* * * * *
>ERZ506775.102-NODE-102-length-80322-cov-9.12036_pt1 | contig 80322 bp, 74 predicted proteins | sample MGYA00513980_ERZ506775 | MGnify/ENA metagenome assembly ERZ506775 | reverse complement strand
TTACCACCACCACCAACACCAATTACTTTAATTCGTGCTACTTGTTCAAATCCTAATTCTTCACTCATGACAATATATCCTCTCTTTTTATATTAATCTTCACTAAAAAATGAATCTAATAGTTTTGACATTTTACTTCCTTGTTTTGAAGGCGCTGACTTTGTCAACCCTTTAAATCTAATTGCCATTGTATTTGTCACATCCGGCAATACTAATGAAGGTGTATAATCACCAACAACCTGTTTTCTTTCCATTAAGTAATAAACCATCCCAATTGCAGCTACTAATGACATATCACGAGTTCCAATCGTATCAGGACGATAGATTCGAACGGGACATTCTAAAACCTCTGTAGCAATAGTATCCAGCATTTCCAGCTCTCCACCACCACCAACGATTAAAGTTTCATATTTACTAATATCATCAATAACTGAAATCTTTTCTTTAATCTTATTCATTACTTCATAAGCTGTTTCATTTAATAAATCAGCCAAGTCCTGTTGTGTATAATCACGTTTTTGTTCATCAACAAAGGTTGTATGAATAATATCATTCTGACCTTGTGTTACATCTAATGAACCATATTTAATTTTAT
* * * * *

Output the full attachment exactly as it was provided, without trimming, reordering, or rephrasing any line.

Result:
>ERZ506775.102-NODE-102-length-80322-cov-9.12036_pt1 | contig 80322 bp, 74 predicted proteins | sample MGYA00513980_ERZ506775 | MGnify/ENA metagenome assembly ERZ506775 | reverse complement strand
TTACCACCACCACCAACACCAATTACTTTAATTCGTGCTACTTGTTCAAATCCTAATTCTTCACTCATGACAATATATCCTCTCTTTTTATATTAATCTTCACTAAAAAATGAATCTAATAGTTTTGACATTTTACTTCCTTGTTTTGAAGGCGCTGACTTTGTCAACCCTTTAAATCTAATTGCCATTGTATTTGTCACATCCGGCAATACTAATGAAGGTGTATAATCACCAACAACCTGTTTTCTTTCCATTAAGTAATAAACCATCCCAATTGCAGCTACTAATGACATATCACGAGTTCCAATCGTATCAGGACGATAGATTCGAACGGGACATTCTAAAACCTCTGTAGCAATAGTATCCAGCATTTCCAGCTCTCCACCACCACCAACGATTAAAGTTTCATATTTACTAATATCATCAATAACTGAAATCTTTTCTTTAATCTTATTCATTACTTCATAAGCTGTTTCATTTAATAAATCAGCCAAGTCCTGTTGTGTATAATCACGTTTTTGTTCATCAACAAAGGTTGTATGAATAATATCATTCTGACCTTGTGTTACATCTAATGAACCATATTTAATTTTAT